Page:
Real gold doesn't do that, so hold it in your hand for a little while. If there are no marks, that's a really good sign that it's the real deal, or that the outer layer is real gold at least.
Tests to Avoid
You may see some other tests online, but we'd recommend avoiding them.
For example, the acid test is a popular one; this involves dropping a small amount of acid onto your item to see if it reacts. If it does react, that means it's fake.
We'd say you should steer clear of this because, yes, while it is a quick way of determining if an item is real gold, it could ruin the piece. And if that piece has sentimental value to you, you may not be able to wear it again.
We'd only suggest doing the acid test if you really don't care if the piece is damaged or not. If you do care, use another method instead or take it to a jeweler to be assessed. You can buy these acid testing kits online if you really want to go for it, but just go carefully.
To do this, you need a piece of porcelain (unglazed) or a ceramic plate.
You then have to rub your ring or other piece across the surface of the porcelain or ceramic plate. The color produced will tell you if your piece is real or not: real gold will create a golden, yellowish color, but a black mark indicates fake gold.
We'd obviously recommend avoiding this because you could scratch your jewelry badly by doing this - whether it's real gold or not, rubbing it against a hard surface enough to create a mark is a pretty big risk.
The Bite Test
You may have heard that you can just bite a piece of gold to see if it's real or not. It's the kind of thing you see in movies, but honestly, we don't recommend it. For one thing, you might leave a bite mark on your jewelry, which isn't pretty.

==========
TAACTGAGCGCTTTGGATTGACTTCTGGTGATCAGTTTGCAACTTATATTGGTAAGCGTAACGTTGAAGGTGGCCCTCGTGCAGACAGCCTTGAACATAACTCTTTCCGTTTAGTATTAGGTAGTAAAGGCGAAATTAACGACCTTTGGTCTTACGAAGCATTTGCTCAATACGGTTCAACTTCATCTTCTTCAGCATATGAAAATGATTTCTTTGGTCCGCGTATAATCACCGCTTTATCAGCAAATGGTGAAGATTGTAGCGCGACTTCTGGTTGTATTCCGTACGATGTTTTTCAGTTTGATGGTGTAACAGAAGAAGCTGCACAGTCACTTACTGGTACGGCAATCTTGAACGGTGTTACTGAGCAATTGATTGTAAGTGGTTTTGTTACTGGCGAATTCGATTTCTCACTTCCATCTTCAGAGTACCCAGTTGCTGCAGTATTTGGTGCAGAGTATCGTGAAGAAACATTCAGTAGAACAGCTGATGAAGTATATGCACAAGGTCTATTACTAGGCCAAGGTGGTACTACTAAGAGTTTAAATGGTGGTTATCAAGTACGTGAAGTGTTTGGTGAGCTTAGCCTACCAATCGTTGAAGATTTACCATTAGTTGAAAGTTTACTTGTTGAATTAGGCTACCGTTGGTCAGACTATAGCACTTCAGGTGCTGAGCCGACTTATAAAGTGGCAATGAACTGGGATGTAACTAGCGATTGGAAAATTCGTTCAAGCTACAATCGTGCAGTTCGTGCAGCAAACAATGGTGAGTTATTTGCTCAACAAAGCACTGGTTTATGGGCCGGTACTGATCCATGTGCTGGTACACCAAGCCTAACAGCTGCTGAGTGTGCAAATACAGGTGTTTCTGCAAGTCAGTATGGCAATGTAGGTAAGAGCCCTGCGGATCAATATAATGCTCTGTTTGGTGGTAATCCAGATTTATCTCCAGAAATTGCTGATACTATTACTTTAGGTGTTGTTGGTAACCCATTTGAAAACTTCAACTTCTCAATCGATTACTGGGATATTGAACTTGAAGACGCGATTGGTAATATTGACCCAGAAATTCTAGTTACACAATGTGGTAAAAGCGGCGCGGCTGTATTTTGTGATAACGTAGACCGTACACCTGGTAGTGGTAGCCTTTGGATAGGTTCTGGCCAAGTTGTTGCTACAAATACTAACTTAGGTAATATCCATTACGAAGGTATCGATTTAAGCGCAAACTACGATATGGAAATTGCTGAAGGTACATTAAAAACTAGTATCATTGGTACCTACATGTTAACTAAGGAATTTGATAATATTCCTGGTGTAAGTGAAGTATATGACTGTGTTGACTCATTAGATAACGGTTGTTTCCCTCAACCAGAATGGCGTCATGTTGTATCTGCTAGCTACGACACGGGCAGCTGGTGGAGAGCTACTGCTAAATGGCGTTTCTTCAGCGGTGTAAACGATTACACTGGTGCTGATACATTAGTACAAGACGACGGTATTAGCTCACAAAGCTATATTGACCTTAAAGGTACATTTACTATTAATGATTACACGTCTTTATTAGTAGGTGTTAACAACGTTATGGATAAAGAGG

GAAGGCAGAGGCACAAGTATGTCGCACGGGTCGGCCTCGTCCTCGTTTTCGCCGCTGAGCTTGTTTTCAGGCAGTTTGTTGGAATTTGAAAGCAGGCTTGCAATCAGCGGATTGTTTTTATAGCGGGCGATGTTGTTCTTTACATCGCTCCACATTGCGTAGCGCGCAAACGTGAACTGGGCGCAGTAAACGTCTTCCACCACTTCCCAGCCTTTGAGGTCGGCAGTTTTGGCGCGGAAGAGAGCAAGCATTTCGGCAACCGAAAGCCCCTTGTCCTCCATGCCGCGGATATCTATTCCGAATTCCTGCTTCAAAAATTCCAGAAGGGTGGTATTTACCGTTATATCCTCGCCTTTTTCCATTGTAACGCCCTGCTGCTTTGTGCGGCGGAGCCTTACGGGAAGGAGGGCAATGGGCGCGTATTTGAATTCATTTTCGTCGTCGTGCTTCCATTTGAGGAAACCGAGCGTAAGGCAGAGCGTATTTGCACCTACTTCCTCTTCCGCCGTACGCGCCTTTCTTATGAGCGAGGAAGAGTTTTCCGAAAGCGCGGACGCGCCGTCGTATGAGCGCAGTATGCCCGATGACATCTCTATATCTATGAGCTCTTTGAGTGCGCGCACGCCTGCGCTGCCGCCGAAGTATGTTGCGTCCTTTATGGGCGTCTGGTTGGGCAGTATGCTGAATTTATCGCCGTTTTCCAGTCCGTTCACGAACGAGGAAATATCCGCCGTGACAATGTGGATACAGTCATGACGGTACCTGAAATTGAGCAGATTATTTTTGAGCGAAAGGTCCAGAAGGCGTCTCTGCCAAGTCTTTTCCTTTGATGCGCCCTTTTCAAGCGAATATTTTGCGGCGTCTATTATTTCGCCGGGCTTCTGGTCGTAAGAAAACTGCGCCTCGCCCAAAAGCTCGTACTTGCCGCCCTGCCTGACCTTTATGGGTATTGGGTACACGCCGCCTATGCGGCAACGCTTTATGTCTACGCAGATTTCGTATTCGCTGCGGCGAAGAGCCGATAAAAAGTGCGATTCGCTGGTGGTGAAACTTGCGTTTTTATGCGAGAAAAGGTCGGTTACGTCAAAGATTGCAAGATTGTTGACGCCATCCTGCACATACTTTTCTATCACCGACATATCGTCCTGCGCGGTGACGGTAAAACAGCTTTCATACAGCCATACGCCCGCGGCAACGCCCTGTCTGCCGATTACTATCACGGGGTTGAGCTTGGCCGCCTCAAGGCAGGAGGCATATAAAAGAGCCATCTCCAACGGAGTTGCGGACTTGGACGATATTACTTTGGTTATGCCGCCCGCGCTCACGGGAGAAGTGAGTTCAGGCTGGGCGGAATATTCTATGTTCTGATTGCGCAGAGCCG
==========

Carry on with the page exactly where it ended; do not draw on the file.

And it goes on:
More importantly, you could damage your teeth. All those dollars fixing it could go toward something much more fun than sitting around in a dentist's chair!
Other Ways to Spot Real Gold
Generally, real gold will:
- Feel heavier - real gold is heavy compared to fake gold or other metals. If you can, you can compare one item to another. For example, you can test your real gold wedding ring with a new ring and see if one feels distinctively heavier than the other.
- Won't oxidize - you shouldn't see rust on a real gold piece because it doesn't react with water in the same way as other metals. If it's rusty, it's not solid gold!
- Be a little more expensive - if you're buying from a trusted retailer, real gold will be more expensive than gold-filled or plated gold so it'll be more expensive in the first place.
Hopefully, this will help you to figure out how to test for real gold at home. It takes a little effort, but you can get a pretty good idea just by taking five minutes out of your day to grab a glass of water (and maybe a magnet).
As always, we'd recommend buying vintage gold from a trusted source so you can trust that the evaluation of each piece is accurate. That way, you can leave the work to the experts and relax instead.